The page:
- Wealth PMS (50L+)
Service Tax was hiked to 14% in this budget. The FinMin folks seem to think this is just a gradual move towards the GST rates of 20% or so, since manufacturing is charged over 24% right now (12% VAT, 12% excise).
This is ludicrous. Telling us to pay 20% on every service to the government is clinically insane. Whether we get a GST or not, we should have much lower taxes, not higher ones, and definitely not so much for services.
Tell us this. Why you buy something from an Indian company rather than from a foreign import? Because the Indian product is either better, or it’s cheaper, or it’s more easily available. The cost of just transporting certain things, like cement, makes it unviable for foreign producers to sell into India, as the price differential is not so much.
And then, we have excise duty. If excise is at 12%, then the cost to make something locally is higher by 12%. But if you import the same thing, the customs folks charge you a countervailing duty (CVD) of 12%. Which means you have a level field with a foreign player. Therefore the transportation costs could hurt him more, and thus you buy from a local brand instead.
In some cases, our local manufacturers have no scale at all (like in laptops) so you prefer to import – the differential is so much that even with any duty extras, this import is cheaper.
Let’s say you have a person who does graphic design. He will charge you 14% service tax on top of his bill. This applies to all services, from accountants to software services to what not.
Now, if you got the same graphic design from a person in Russia, you will not pay the 14%. There is no “countervailing service tax” that applies on such payments. Which means the service provider located abroad gets the 14% advantage. They get to provide a service from abroad, and all else being equal, they have a 14% advantage over you.
Technically there is a “withholding tax” – where you have to pay a part of the money to the Indian tax authorities (typically 25%, reduced in 10% for technical services in this budget). But most of us startups pay using credit cards; we just pay the bills on individual cards, and the company reimburses the money. And withholding taxes are different for different countries especially with those we have a free trade agreement with.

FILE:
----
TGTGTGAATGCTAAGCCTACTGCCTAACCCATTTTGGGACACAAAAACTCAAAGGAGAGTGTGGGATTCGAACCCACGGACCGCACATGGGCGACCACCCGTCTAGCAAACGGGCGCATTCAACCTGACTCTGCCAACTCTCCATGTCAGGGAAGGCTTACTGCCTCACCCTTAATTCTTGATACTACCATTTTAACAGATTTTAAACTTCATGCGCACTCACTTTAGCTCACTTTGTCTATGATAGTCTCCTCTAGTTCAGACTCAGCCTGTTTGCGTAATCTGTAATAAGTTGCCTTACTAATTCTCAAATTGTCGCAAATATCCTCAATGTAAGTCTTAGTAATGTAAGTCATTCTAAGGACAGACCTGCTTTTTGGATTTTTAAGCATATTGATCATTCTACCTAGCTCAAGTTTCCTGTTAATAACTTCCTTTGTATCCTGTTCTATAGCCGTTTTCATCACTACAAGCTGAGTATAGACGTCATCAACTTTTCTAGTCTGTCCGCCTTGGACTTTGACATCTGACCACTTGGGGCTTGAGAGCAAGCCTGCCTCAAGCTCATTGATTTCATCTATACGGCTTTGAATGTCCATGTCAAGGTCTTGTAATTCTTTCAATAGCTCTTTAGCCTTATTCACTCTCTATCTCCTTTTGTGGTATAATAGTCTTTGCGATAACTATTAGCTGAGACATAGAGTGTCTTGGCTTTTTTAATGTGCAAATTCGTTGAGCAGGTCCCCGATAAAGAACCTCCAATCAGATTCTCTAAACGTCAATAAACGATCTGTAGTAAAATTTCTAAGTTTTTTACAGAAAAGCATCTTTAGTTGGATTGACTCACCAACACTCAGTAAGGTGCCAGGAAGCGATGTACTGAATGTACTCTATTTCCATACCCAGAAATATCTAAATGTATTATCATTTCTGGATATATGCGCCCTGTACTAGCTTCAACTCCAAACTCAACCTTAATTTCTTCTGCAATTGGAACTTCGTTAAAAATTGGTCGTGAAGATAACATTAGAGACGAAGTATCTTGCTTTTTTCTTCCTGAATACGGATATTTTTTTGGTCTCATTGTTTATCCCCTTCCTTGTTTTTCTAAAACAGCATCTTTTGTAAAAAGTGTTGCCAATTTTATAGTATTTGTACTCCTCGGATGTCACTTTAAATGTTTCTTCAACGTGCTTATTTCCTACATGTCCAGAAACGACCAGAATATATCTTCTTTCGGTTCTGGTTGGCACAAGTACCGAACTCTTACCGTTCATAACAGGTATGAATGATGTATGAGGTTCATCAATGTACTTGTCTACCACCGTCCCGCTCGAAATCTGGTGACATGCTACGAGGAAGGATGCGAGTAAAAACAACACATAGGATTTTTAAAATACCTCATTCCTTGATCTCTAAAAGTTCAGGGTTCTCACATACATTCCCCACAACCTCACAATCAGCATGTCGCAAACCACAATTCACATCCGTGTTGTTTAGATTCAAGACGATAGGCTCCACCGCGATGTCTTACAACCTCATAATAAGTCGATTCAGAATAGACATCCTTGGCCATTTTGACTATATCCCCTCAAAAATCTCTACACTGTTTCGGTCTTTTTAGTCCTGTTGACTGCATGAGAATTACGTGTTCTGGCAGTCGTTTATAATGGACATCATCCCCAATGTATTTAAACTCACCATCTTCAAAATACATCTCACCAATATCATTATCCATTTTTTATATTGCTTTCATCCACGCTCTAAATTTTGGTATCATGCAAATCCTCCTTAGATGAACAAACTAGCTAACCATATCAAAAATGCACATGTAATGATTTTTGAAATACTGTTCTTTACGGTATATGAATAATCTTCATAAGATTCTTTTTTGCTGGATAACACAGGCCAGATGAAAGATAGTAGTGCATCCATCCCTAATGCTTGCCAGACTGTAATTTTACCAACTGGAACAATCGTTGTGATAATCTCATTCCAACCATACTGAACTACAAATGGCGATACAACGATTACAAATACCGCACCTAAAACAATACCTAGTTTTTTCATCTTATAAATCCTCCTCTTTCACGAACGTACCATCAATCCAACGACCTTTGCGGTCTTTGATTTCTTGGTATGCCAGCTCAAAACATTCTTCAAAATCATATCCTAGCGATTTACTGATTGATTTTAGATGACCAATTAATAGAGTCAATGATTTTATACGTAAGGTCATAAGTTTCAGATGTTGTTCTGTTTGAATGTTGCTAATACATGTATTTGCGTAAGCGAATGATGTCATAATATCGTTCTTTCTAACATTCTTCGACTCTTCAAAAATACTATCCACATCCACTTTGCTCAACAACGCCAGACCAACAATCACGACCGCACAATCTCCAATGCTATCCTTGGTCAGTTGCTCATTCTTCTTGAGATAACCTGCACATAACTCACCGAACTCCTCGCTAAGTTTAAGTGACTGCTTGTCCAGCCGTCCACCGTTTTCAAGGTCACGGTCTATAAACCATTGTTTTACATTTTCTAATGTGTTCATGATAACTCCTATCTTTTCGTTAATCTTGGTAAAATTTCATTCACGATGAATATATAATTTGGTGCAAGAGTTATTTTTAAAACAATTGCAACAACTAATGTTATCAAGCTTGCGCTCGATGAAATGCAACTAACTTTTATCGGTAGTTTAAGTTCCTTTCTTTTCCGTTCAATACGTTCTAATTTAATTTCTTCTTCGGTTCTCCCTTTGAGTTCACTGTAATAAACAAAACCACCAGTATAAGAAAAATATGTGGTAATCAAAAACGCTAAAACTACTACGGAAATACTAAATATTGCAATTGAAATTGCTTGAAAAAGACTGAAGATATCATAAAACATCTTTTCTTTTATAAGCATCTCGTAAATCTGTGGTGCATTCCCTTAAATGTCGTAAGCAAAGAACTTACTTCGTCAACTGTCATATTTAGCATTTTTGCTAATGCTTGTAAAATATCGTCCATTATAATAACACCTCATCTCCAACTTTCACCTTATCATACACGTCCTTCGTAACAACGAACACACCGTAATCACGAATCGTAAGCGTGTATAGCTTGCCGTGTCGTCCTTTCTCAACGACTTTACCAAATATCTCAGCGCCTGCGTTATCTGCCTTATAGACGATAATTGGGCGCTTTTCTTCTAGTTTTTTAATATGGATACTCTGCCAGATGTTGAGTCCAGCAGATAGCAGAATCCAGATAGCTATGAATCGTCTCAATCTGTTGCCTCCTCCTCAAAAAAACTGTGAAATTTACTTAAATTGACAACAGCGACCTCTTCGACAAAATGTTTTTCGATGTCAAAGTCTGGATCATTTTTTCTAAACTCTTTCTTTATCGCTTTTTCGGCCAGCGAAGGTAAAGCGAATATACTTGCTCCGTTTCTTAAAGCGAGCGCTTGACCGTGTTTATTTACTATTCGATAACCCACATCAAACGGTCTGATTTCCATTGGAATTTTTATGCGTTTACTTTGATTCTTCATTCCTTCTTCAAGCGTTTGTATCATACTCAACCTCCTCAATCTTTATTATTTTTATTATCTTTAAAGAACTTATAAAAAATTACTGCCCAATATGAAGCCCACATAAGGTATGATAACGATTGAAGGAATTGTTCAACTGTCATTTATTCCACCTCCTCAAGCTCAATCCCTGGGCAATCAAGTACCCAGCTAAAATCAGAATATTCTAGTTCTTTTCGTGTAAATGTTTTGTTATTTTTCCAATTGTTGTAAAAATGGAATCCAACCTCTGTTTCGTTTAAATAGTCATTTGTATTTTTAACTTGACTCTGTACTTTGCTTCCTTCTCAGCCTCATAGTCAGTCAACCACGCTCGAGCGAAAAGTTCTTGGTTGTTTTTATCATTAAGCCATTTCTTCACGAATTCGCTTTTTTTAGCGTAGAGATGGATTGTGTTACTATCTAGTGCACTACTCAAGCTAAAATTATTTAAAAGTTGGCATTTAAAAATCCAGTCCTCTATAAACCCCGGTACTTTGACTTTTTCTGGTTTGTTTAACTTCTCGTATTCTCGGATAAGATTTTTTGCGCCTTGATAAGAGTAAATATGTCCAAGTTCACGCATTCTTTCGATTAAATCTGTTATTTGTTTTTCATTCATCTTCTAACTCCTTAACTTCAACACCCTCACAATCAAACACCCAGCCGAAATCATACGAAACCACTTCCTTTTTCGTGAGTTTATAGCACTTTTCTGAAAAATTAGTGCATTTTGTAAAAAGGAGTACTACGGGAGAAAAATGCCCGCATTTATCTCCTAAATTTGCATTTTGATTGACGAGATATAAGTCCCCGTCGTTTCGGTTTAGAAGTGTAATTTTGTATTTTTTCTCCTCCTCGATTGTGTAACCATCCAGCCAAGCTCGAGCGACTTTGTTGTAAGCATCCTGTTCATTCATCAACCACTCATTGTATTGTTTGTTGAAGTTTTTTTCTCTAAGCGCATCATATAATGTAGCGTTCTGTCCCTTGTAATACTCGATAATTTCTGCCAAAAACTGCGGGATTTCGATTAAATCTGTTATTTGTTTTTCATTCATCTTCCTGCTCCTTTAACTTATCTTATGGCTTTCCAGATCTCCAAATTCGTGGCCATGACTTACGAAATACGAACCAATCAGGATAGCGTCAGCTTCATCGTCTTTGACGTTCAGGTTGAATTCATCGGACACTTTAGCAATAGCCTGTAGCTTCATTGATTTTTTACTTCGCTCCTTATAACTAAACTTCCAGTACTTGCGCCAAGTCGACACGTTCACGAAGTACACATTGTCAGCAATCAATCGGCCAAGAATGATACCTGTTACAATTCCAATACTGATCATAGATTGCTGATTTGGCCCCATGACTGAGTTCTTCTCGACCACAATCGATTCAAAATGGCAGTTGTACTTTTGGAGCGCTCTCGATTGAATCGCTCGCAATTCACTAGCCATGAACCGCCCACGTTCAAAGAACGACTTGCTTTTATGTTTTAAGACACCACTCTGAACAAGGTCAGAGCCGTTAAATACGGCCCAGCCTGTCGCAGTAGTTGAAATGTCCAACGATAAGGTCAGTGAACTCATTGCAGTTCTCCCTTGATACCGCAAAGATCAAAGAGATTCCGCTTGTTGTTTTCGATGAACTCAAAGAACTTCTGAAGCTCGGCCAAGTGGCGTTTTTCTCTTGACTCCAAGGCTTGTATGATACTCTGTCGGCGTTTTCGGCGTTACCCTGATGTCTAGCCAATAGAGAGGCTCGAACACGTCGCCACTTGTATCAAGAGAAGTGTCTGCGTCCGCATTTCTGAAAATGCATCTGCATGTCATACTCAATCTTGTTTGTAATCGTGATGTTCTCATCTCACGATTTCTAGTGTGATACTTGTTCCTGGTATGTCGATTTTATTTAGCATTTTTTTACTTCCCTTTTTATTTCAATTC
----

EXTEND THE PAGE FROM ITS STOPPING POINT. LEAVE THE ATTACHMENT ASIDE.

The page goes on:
For a service tax of 10% it really didn’t make sense to outsource our work abroad – you could pay that extra 10% locally, and for smaller amounts (like logo design or such) the extra cost was miniscule.
But at 20% it will be ridiculously expensive to buy services made in India. It’s much cheaper to get work done abroad, and to pay using things like Bitcoins or even through a credit card.
This will prompt the use of a “tax-avoidance” business model. Imagine a new startup in Singapore, which can pay into your Indian account through, say, Bitcoins. You provide services to your customers in India, but through this Singapore entity; your customers, even a company in your city, pay that Singapore entity and it pays you, for a small fee of say 5%. Since 5% is so much cheaper than 20% local service tax, it’s just easier to do the Singapore route, even for customers located in India.
Note: As a startup model, this will be very short lived, but can be lucrative. (It violates the GAAR principles, but GAAR applies only after 2017) Singapore has a free trade agreement that disallows withholding tax for technical or advisory services, so a round trip is easy to do and legal today, IMHO.
With an increasingly free world, the concept of charging high taxes for services should be avoided. At 10% you’re pretty much at the limit, in my opinion. A high tax just forces people to look at alternatives that can be provided through the internet, from abroad. What’s the point, then, of asking us to Make in India? We would rather buy from abroad, or Make for Abroad, since service taxes don’t apply in either scenario.
From accounting services, to software design and development, to consultancy to more, there will be a “service tax arbitrage” by going abroad, that we should absolutely avoid. In general, asking service companies to pay their income taxes property is better than an over-the-top heavy tax on services.
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